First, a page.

Friday, January 10, 2020

Sano Reaches Promised Land in New Deal

After having avoided arbitration hearings for the vast majority of their existence, the Minnesota Twins looked like they may be headed to the table with both Jose Berrios and Miguel Sano. Then after the clock had struck seven, Jeff Passan broke the news that the Dominican slugger is staying in a Twins uniform for a while.
Earlier on in the evening it was noted that Minnesota and Miggy had not reached an agreement. While that may suggest things trending towards a filing disparity or a hearing, it was then later reported the club had inked him to a three-year, $30 million contract. Sano will receive $27 million over the first three years, with a $14 million club option or $3 million buyout in year four.

Slated to hit free agency in the 2022 season, this new deal buys out two years of free agency with the possibility of a third. The deal will take Sano through his age-30 season, and could keep him in a Twins uniform until after he turns 31.

After being a heralded prospect expected to lead the Twins to the Promised Land, he’s gone through quite a bit of growing pains. From nearly winning Rookie of the Year, to playing right field, to off-field transgressions, a demotion to Single-A, and ultimately a rise that culminated in a career year, the 26-year-old has experience it all.

That career year in 2019 shouldn’t be looked at solely through numbers either. It started out with a trip from Rocco Baldelli to the Dominican, and was soon aided by the presence of elder-slugger Nelson Cruz. The message has been one of maturation and commitment. Sano has always possessed the entire toolkit when it comes to playing baseball, but choosing to harness it has been a different story. He put in the work both physically and mentally last year, and unsurprisingly the results followed.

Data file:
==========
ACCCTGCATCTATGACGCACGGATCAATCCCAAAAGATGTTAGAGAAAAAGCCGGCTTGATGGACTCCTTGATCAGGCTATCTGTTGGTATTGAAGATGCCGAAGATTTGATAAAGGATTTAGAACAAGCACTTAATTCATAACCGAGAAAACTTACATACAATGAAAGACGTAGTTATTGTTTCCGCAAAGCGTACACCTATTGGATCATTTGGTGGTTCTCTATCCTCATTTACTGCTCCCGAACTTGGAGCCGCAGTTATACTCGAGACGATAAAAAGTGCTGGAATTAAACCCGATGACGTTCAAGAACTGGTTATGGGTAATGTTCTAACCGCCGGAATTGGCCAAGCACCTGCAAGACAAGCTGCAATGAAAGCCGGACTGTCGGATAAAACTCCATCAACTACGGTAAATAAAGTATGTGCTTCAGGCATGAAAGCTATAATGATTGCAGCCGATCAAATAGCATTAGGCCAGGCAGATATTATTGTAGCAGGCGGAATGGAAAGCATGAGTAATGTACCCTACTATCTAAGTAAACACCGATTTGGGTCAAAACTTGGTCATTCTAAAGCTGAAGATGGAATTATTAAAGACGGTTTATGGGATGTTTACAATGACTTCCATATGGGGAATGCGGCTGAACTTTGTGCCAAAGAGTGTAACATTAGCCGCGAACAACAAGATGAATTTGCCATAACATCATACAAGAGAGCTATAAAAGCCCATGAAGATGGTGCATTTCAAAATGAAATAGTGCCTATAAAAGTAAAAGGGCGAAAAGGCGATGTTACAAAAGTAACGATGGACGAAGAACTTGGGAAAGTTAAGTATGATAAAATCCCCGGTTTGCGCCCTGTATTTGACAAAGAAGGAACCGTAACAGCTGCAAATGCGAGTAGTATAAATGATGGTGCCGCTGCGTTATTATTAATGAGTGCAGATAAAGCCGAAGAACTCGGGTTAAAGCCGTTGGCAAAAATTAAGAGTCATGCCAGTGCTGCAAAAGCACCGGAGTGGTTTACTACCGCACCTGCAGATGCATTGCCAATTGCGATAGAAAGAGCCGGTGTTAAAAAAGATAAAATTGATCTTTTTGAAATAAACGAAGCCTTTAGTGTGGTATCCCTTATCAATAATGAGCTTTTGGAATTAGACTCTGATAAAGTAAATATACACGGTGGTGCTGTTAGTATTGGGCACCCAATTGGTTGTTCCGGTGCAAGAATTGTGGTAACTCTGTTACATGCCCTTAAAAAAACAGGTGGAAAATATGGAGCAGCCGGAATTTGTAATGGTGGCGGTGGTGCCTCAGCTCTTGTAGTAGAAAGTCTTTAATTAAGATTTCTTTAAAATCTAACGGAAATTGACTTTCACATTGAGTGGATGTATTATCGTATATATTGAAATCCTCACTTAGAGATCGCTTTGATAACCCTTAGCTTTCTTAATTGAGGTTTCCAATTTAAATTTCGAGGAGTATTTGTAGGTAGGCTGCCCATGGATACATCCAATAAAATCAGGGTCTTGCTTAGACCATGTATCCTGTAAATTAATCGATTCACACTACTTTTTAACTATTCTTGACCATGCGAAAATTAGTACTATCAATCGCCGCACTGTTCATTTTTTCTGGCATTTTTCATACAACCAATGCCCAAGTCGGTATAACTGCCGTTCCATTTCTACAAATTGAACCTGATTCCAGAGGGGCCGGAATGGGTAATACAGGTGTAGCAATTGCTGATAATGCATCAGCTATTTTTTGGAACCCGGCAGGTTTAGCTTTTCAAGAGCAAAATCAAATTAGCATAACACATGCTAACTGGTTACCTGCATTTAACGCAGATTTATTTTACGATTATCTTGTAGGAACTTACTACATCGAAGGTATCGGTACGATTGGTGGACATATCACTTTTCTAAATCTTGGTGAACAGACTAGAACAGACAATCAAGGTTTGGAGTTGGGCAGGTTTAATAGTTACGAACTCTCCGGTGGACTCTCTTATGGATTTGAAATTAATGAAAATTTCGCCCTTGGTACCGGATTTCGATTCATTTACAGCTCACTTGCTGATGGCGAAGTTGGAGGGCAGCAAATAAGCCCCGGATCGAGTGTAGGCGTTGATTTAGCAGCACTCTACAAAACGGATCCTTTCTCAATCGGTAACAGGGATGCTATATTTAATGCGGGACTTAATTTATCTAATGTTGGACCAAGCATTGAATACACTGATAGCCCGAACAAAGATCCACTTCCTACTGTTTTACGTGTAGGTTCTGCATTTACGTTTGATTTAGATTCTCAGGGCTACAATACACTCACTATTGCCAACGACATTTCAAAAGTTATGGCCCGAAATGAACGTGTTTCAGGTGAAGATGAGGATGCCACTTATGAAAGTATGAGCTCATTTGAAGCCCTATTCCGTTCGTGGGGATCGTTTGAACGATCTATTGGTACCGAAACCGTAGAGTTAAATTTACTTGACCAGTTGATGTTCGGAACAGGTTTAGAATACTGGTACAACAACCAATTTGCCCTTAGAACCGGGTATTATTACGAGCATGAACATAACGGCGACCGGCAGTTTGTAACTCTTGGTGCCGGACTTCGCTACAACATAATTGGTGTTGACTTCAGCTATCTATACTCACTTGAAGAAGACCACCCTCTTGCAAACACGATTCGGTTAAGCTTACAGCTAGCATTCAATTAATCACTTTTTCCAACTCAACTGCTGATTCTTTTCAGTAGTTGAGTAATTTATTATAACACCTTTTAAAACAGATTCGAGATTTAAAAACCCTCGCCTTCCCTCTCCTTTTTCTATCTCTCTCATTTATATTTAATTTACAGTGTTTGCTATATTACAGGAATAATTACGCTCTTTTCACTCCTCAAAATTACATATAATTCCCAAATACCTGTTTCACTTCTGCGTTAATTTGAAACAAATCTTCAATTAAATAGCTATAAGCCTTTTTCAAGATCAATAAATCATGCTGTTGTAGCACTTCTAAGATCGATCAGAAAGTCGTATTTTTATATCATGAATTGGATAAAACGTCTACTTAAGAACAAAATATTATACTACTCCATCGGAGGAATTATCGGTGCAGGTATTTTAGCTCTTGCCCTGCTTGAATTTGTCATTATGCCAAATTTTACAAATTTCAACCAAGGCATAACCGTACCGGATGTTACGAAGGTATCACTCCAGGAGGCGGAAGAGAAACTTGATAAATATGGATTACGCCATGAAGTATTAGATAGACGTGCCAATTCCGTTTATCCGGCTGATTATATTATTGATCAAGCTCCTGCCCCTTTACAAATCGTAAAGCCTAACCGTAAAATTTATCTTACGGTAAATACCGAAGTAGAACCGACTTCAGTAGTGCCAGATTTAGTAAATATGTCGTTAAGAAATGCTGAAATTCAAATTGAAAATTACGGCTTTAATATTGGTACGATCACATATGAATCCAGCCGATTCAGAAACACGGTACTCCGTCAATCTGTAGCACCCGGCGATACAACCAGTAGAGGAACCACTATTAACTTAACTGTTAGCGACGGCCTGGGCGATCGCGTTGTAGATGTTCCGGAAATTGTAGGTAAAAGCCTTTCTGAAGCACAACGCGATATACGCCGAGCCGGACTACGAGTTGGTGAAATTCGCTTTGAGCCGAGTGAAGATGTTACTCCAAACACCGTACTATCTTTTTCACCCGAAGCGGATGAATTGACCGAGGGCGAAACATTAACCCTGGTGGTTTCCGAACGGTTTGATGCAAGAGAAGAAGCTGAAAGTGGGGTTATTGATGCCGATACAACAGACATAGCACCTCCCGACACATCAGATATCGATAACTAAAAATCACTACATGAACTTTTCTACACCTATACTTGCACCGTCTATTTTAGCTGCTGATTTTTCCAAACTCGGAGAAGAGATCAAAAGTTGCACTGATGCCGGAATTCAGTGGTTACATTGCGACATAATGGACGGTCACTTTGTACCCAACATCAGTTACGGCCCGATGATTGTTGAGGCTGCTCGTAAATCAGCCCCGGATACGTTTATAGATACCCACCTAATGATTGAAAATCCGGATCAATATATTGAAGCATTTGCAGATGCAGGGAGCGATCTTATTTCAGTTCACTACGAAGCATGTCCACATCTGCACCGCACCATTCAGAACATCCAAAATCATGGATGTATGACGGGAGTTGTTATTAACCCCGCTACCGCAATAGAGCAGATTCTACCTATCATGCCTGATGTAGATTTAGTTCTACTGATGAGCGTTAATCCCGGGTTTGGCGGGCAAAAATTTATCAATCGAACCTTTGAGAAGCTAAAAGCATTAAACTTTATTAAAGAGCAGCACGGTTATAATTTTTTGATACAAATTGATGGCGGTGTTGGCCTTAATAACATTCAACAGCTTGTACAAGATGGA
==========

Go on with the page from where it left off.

Over 105 games Sano clubbed 34 dingers and posted a .923 OPS. His .346 OBP and .576 SLG were noteworthy on their own. He generated a 138 OPS+ and looked the part of a power bat in one of the most dangerous lineups in the sport.

The extension follows a similar pattern to those handed out to both Max Kepler and Jorge Polanco a year prior. The hope would now be that the Twins would hammer out a deal with starting pitcher Jose Berrios. Both he and Byron Buxton look the part of future cogs as well, and coming to a common ground that creates future certainty would be a great development for the club.

Minnesota still has work to do this offseason, but they nailed this in locking down their Bringer of Sano.

Thursday, January 9, 2020

New Metrics Paint Ugly Picture for Twins Infield

In the ever-expanding quest for information, Baseball Savant unveiled new metrics for public consumption yesterday. We’ve had Outs Above Average for a couple of years now, but it’s only related to outfielders. Now thanks to technology provided through Statcast we have quantifiable infield numbers. For the Twins, that’s not a great thing.

At the top of the infield leaderboards there are plenty of familiar names. Javier Baez paces the league with 19 OAA. He’s followed by Nolan Arenado and Andrelton Simmons. Nick Ahmed gets in there before Trevor Story and then Matt Chapman. Everyone in that group is considered an elite defender of the dirt. When looking for Minnesota Twins though, they’re nowhere to be found.

Marwin Gonzalez was the highest performer of Rocco Baldelli’s squad, posting 7 OAA (good enough for 19th). You can then skip over the since departed Jonathan Schoop (5/31st) and C.J. Cron (1/99th) before reaching another currently rostered player. As a part-time player, Ehire Adrianza posted a -1 OAA (147th) and Miguel Sano checked in at -5 OAA (194th). That leaves just Luis Arraez (-6/206th) and Jorge Polanco, whose -16 OAA is tied with Vladimir Guerrero Jr. for dead last (218th).